In Italy, where anyone who isn't football mad is regarded with intense suspicion, Sky has carved itself a potentially lucrative niche: Sky Italia is offering viewers the chance to interact with the TV in their chosen team's major weekly game.
It won't be long before advertisers realise the value of this kind of interaction and develop a plan to capitalise on it. If a plan isn't forthcoming, the consensus is that advertisers will eventually demand it.
As Europe's digital television penetration grows, traditional spot advertising is being challenged on two fronts: the first threat is from interactive or enhanced advertising, which offers advertisers (depending on the digital platform they are using) the ability to use interactive elements in their advertising to engage with, or capture data from, their viewers.
However, the extent to which people are watching ads depends on the second challenge to traditional spot advertising, personal video recorders, such as the UK's Sky +. These devices enable viewers to choose the programmes that they want to watch and, more importantly, to skip any ad breaks.
By 2007, the number of digital TV households in Western Europe should reach 80 million, according to figures from Datamonitor. The UK and the Nordics are pioneering growth, although, perhaps surprisingly, France was the first European country to introduce digital TV. Europe currently languishes around the 30 million mark, which is about 20 per cent of homes.
The UK's first interactive ad was for Chicken Tonight and was broadcast on Sky in 2000. But it hardly blazed a trail locally, and the number of advertisers that subsequently took up the format grew slowly. Four years later, Sky carries an average of 25 interactive campaigns per month.
By 2007, the market should be more sophisticated and Datamonitor predicts European interactive digital TV services will generate 18 billion euros.
Despite this, Fraser Riddell, the head of international at MediaCom London, thinks spot advertising is safe for the time being.
"The good news is that the growth of interactive television will be gradual, giving agencies and advertisers who are only just finding their feet plenty of time to adapt," he says.
However, this argument comes with a caveat.
"Once digital and interactive platforms reach saturation levels of penetration (and this is still a long way off) it will not be realistic any longer for an advertiser to rely on only spot advertising to catch viewers' attention - many of them will be 'hopping out' of the main broadcast stream to interact with the TV somewhere else," he adds.
Alex Michaels, an account manager at mOne, agrees, but says that the European broadcasters are starting to get their act together.
"The current status of interactive television across Europe is that local broadcasters are continuing to roll out interactive services and maintain a high level of investment in this platform. However, we need to look at the individual providers for each market - such as Sky for the UK and Canal + in France and Spain," he says.
This means that advertisers will not be able to run pan-European interactive television campaigns anytime soon because this would require co-operation from broadcasters in each country.
Michaels adds: "I do not foresee a high interactive adspend until late 2005, when I believe we will see a more structured approach to this advertising across Europe.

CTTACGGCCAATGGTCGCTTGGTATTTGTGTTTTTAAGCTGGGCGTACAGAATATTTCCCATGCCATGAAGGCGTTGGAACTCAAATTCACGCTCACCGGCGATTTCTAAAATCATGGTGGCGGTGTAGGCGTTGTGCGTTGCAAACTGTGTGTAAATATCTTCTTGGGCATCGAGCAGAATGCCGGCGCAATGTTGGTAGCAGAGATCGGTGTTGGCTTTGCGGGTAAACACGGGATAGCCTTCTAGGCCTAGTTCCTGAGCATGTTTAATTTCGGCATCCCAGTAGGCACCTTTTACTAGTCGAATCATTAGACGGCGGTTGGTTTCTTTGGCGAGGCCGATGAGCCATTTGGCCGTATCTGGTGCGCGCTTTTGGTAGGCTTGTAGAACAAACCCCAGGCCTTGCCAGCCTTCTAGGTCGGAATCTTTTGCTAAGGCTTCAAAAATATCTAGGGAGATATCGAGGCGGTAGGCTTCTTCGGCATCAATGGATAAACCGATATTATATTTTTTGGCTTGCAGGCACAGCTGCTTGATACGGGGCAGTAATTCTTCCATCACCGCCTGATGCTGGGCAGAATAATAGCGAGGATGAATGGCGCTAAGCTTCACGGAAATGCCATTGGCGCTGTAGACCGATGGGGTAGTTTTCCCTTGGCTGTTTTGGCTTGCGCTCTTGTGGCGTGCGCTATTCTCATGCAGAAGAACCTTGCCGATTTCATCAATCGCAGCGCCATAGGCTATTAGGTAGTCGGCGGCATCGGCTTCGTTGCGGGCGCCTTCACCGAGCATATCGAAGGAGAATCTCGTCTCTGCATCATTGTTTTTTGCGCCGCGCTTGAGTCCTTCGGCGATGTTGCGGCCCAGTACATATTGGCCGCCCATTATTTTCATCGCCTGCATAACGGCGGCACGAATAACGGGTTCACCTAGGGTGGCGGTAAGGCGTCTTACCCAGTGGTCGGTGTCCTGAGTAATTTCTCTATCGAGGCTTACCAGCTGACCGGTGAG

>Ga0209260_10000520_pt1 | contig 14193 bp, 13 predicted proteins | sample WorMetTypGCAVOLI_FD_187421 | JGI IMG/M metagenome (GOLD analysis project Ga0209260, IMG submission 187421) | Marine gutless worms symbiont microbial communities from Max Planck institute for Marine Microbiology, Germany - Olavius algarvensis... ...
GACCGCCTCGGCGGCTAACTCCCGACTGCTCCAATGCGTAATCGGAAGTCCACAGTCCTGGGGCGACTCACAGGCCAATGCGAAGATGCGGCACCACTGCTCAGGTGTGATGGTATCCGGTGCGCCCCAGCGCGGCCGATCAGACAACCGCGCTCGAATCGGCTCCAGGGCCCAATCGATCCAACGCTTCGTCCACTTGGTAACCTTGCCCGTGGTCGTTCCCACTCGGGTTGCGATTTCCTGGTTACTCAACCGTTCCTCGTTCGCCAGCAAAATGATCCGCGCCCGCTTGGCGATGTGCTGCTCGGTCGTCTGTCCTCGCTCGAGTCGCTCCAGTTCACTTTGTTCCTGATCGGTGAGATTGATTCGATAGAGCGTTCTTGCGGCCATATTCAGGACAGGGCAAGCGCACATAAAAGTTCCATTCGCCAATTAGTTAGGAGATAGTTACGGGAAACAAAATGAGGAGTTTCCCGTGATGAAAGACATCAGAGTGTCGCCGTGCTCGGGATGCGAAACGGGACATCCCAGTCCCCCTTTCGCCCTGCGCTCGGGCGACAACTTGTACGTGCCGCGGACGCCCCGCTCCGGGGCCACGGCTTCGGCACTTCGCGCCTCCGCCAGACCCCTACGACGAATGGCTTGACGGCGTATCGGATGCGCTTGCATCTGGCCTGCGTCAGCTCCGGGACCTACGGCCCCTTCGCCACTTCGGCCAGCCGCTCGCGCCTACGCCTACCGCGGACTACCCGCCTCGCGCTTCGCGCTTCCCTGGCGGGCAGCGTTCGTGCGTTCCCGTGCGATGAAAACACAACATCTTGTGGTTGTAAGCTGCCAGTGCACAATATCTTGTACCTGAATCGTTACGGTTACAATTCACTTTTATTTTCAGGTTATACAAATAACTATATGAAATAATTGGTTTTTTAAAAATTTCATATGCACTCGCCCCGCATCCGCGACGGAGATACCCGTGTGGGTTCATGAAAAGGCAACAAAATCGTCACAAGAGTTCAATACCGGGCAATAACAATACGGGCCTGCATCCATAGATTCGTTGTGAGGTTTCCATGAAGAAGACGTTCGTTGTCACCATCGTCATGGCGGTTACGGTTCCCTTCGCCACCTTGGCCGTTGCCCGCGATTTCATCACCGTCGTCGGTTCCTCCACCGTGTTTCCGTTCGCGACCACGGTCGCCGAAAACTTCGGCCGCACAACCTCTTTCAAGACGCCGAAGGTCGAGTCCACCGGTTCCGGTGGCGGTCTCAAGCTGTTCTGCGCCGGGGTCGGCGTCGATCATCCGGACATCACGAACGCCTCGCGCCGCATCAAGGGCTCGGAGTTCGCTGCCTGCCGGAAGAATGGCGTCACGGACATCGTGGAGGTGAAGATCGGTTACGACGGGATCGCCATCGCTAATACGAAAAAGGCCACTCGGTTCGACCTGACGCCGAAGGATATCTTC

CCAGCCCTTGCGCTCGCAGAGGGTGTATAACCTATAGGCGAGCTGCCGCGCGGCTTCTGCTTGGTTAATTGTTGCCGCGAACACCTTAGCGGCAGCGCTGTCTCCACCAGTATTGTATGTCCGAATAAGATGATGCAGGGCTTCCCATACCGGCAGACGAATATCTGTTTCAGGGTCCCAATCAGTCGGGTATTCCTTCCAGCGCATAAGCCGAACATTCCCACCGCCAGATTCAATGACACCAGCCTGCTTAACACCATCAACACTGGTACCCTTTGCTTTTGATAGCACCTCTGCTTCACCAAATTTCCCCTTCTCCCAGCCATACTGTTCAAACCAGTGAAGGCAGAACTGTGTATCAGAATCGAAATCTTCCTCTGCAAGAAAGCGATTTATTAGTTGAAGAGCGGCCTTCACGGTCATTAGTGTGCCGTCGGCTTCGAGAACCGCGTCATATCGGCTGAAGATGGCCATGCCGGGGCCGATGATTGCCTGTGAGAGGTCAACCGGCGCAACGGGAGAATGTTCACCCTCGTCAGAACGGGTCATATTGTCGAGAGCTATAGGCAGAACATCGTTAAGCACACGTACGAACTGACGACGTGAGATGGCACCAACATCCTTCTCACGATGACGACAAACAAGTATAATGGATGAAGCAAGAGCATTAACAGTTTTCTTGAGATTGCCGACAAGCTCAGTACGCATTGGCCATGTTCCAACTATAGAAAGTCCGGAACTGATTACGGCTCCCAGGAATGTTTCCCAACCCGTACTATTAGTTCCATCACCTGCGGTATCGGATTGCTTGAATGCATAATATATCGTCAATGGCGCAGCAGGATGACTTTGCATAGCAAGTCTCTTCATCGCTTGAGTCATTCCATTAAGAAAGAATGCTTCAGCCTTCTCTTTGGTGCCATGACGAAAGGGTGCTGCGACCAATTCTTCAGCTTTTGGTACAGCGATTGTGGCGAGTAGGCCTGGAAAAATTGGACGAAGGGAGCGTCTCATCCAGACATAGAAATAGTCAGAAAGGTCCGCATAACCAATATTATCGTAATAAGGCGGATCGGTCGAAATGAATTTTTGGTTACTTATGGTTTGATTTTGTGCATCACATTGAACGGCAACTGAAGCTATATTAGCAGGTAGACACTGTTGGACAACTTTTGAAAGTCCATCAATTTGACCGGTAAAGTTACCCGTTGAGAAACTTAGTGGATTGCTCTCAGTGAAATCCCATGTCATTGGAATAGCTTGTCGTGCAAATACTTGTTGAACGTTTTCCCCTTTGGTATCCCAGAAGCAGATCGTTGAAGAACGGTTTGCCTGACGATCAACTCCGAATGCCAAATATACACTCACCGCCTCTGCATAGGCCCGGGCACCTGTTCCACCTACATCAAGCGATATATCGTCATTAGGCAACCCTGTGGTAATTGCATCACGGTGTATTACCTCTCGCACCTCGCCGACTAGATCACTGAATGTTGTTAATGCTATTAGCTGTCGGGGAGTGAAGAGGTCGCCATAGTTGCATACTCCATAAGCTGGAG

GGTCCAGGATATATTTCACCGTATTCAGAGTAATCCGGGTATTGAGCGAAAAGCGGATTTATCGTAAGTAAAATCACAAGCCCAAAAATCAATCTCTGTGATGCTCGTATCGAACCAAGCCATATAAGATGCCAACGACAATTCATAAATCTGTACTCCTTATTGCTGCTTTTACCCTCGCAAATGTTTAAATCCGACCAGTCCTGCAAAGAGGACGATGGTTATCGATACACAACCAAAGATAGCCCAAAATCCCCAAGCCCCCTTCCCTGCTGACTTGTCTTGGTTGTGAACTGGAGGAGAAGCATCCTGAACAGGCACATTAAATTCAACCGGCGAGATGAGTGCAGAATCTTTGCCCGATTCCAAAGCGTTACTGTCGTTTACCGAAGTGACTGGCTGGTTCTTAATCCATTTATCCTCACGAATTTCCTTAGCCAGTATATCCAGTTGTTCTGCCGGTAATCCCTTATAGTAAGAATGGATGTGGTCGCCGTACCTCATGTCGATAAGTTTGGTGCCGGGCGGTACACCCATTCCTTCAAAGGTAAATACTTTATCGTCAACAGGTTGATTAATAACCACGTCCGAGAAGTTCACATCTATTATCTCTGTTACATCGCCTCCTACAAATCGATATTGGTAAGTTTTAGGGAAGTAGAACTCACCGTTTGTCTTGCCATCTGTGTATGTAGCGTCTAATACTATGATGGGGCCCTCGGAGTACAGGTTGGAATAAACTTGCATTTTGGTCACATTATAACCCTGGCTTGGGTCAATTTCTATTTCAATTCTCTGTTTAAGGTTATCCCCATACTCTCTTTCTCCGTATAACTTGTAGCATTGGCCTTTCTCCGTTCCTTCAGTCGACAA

Also, although several large advertisers have begun experimenting, it will need all the advertisers to get on board before we see the true benefits to interactive advertising. This can and will happen only once the European penetration is high and a larger audience base is available,"
Away from the technical difficulties, the various broadcasters take very different approaches to encouraging interactive advertising on their platforms.
According to Riddell, Sky is the best in Europe for pushing opportunities and for creating a series of case studies.
"In many other cases, new TV technology represents a bit of a sleeping giant for the advertisers, having been developed by broadcasters to feed a desire among viewers for a more interactive experience rather than for advertisers to make their communication plans more visible," he says.
Obviously, however, when the latter catches up, we can expect a significant increase in variety in TV plans for European advertisers, along the lines of what is being done with Sky Italia's football coverage.
But what about the impact of PVRs? Will these cause a dramatic change in people's viewing habits?
Sue Moseley, the managing director of Initiative Futures Worldwide, points out that even the most optimistic observer would put PVR penetration in the UK at 20 per cent in five years, leaving Europe lagging well behind.
However, the threat remains and, with the launch of the PlayStation 3 system, which has an integrated PVR, the market may soon get a kick-start.
According to Initiative research, 80 per cent of PVR owners are viewing through the PVR. However, Moseley says that they do not fast forward through ad breaks at the top speed in case they end up fast forwarding into the programme and therefore have to rewind.
Instead, they are fast forwarding at six or 12 times the normal speed so they can still see the picture, Perversely, they also pay a high level of attention to the ads.
Using anecdotal evidence, Moseley claims that, rather than an advertising-avoidance tool, PVRs are used to manage the consumption of ads.
"If a viewer sees an ad that he or she likes, such as Wieden & Kennedy's 'cog' or TBWA's spots for John Smith's featuring Peter Kay, they are likely to stop fast forwarding and watch it," she concludes.
So that old bugbear, the quality of the creative in TV ads, will assume even greater importance as we hurtle into the PVR age.